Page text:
"If the elderly feel they've adapted to society, they will feel younger and have a more positive outlook. They shouldn't be embarrassed to ask their children if they have some problems in learning new things."
As China has evolved into an aging society, he adds, the young should consider it their responsibility to take care of the elderly, who need more psychological care than financial support.
"Children should be patient to teach parents how to use apps. It makes their lives more convenient and colorful, and they don't have to seek help from others in some situations," says Zhang's 36-year-old daughter, Yang Yanyan.
Yang's husband helps their parents download apps and solve technical problems with their mobiles.
They also have taken their parents on excursions, such as an outbound cruise, to broaden their horizons.
Never too old to learn
Yang Xiutang, 63, bought his first personal computer and got the internet at home in 2002. He browses news, reads novels, shops and plays Chinese chess online.
"I can't imagine my life without the internet. It's just like being without electricity in the past; you don't want to go back to the times when you have to use kerosene lamps," says Yang Xiutang, a retired middle school teacher from Suqian city, Jiangsu province.
Several decades ago, Chinese mainly communicated with each other by writing letters and sent emergency messages by telegraph. In the mid-1990s, beepers were the chic gadgets, and then came mobile phones.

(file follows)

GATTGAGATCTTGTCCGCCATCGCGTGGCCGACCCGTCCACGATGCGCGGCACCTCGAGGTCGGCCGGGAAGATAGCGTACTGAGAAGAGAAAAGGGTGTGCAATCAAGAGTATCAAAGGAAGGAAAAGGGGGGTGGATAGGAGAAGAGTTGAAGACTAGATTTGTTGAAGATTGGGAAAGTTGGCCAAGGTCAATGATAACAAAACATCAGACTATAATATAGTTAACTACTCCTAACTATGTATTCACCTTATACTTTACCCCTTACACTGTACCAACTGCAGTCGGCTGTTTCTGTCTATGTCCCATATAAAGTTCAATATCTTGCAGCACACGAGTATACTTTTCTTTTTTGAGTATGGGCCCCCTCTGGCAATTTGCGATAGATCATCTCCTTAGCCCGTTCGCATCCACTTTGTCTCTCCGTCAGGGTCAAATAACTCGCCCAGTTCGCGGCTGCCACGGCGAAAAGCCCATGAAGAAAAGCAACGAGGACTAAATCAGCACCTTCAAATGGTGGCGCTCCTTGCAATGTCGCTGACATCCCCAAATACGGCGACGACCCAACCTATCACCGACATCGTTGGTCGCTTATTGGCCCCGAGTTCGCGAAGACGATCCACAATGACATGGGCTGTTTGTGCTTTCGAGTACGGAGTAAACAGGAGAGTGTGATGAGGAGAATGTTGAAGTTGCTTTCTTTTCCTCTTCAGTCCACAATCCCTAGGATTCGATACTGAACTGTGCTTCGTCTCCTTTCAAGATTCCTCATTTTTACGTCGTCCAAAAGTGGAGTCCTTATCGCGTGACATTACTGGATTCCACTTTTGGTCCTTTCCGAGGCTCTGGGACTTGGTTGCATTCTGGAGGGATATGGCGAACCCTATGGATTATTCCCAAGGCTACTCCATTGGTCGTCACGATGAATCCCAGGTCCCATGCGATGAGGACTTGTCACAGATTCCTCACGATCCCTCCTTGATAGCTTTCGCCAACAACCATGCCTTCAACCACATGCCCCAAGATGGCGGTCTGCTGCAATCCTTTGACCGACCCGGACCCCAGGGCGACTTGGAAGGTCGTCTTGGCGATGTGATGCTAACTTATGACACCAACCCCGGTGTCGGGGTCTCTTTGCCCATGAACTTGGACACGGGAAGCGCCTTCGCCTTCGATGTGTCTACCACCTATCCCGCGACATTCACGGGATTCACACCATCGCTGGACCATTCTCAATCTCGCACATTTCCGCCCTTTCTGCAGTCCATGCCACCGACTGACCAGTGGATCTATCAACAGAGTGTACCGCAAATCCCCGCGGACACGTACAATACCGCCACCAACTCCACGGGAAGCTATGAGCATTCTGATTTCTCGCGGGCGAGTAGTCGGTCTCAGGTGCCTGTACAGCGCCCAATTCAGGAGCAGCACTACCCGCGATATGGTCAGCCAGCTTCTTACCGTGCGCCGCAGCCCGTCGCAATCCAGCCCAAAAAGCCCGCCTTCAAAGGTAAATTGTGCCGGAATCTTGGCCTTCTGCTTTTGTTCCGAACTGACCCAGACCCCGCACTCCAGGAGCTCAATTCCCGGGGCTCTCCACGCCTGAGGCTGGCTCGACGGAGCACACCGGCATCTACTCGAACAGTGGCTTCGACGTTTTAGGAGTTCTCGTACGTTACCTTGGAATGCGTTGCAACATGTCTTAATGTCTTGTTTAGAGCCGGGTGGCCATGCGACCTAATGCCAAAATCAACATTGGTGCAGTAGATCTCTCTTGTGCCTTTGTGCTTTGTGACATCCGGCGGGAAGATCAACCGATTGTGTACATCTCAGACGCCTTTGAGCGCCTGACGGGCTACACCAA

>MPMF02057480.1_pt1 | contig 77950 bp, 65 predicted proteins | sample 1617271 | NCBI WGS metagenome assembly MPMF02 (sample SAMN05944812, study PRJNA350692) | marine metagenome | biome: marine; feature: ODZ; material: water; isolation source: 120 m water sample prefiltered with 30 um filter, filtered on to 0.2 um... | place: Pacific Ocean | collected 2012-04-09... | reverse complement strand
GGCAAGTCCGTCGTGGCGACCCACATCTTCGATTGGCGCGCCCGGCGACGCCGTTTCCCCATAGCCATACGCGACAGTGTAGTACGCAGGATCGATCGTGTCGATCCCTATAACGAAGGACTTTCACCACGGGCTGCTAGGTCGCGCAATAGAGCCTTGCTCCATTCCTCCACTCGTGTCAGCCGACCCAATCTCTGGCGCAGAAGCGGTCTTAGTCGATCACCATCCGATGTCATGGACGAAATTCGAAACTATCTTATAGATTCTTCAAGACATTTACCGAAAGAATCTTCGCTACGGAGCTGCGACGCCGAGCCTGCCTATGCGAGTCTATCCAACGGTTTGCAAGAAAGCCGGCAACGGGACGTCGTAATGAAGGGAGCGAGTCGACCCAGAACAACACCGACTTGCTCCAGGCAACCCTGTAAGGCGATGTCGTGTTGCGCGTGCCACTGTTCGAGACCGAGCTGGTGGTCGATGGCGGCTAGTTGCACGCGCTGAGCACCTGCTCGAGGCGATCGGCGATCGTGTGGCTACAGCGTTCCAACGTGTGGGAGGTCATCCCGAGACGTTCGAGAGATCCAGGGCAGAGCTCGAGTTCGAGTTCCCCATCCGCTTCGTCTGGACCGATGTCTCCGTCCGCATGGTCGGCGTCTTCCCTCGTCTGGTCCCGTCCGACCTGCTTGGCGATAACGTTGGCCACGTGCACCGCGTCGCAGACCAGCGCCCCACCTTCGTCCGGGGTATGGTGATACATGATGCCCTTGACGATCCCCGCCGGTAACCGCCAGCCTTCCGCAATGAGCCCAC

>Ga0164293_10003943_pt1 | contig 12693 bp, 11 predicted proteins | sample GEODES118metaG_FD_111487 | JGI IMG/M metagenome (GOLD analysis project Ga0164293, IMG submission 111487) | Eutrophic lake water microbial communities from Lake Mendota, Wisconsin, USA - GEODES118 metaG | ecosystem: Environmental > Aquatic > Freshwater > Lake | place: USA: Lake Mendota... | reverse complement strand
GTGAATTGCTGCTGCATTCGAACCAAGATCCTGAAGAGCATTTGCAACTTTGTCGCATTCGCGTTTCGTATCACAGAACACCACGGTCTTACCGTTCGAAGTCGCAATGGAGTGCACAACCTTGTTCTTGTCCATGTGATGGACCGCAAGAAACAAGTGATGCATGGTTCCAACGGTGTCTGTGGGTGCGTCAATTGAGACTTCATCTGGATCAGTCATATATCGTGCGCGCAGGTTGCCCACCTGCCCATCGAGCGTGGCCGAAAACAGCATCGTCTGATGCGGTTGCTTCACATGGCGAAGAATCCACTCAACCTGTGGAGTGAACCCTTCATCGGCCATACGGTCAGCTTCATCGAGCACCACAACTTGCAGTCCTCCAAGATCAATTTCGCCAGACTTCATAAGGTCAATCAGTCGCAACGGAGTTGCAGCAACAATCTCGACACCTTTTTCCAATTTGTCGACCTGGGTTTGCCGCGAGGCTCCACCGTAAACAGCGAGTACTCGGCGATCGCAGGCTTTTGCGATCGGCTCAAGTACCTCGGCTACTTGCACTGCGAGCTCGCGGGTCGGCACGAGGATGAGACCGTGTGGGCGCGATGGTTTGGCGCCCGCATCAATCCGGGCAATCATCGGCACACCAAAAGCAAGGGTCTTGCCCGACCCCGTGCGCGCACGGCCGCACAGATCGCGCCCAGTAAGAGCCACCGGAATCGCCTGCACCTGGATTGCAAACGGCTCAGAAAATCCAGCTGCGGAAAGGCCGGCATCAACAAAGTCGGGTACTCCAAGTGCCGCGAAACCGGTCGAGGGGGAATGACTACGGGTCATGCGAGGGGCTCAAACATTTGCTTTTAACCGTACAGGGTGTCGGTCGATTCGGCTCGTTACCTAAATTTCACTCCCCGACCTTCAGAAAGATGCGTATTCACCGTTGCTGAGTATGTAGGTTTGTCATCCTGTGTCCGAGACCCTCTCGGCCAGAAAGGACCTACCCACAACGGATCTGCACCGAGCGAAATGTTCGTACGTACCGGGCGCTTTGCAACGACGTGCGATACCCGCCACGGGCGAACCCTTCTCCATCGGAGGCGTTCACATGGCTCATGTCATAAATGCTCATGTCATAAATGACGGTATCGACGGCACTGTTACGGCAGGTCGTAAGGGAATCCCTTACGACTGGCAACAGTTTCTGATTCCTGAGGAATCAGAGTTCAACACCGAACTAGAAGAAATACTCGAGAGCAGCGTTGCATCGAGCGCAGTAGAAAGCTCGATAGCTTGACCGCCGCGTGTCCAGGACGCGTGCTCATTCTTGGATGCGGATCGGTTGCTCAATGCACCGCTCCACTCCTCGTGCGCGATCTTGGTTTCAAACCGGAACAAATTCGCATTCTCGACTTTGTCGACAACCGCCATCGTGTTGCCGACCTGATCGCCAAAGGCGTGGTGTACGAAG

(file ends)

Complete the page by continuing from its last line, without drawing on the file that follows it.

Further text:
Whenever new technology develops, he is eager to be first to try it.
He says his generation went through the "cultural revolution" (1966-76). They've been through hardships and want to make the world better. Many may not have received much education at school, but they've learned a lot by other ways and also want to learn about new things in the era.
He and several peers established an association to promote traditional filial piety in his local neighborhood, calling for more care for elderly empty nesters.
He also set up a related website, and generates a bulletin, both in print and e-paper, for the group.
"It's vital to maintain your curiosity toward the world, no matter how old you are. Also, it's good to exercise one's brains at this age," Yang Xiutang says.
Zhang Honglin, from Qianjiang, Hubei province, says learning from her daughter is good.
The 45-year-old uses her mobile to chat with others, speculate on the stock market, buy train tickets and deposit life expenses for her daughter.
She feels a sense of accomplishment when others praise her for knowing so much, and it encourages her to learn more.
"Young people know more about the new technology, such as smartphones and computer software, but I know more about life and the rules of conduct. We learn from each other," she says.
She says her 70-year-old mother doesn't know how to use an ATM and is embarrassed to deposit money at a counter.
"I want to teach her but she refuses. She wants to learn, but she's afraid that she can't. It's not about your age. You have to follow the steps of the new era. Even slowly, you're still making progress," she says.
Her daughter, Ruan Mengni, is a university senior. "I like my mom to know about the trends and keep up. Our mutual interests are increasing, too," says the 21-year-old.
"Parents have to first be themselves and have their own lives, rather than only focusing on taking care of their children."(News from chinadaily)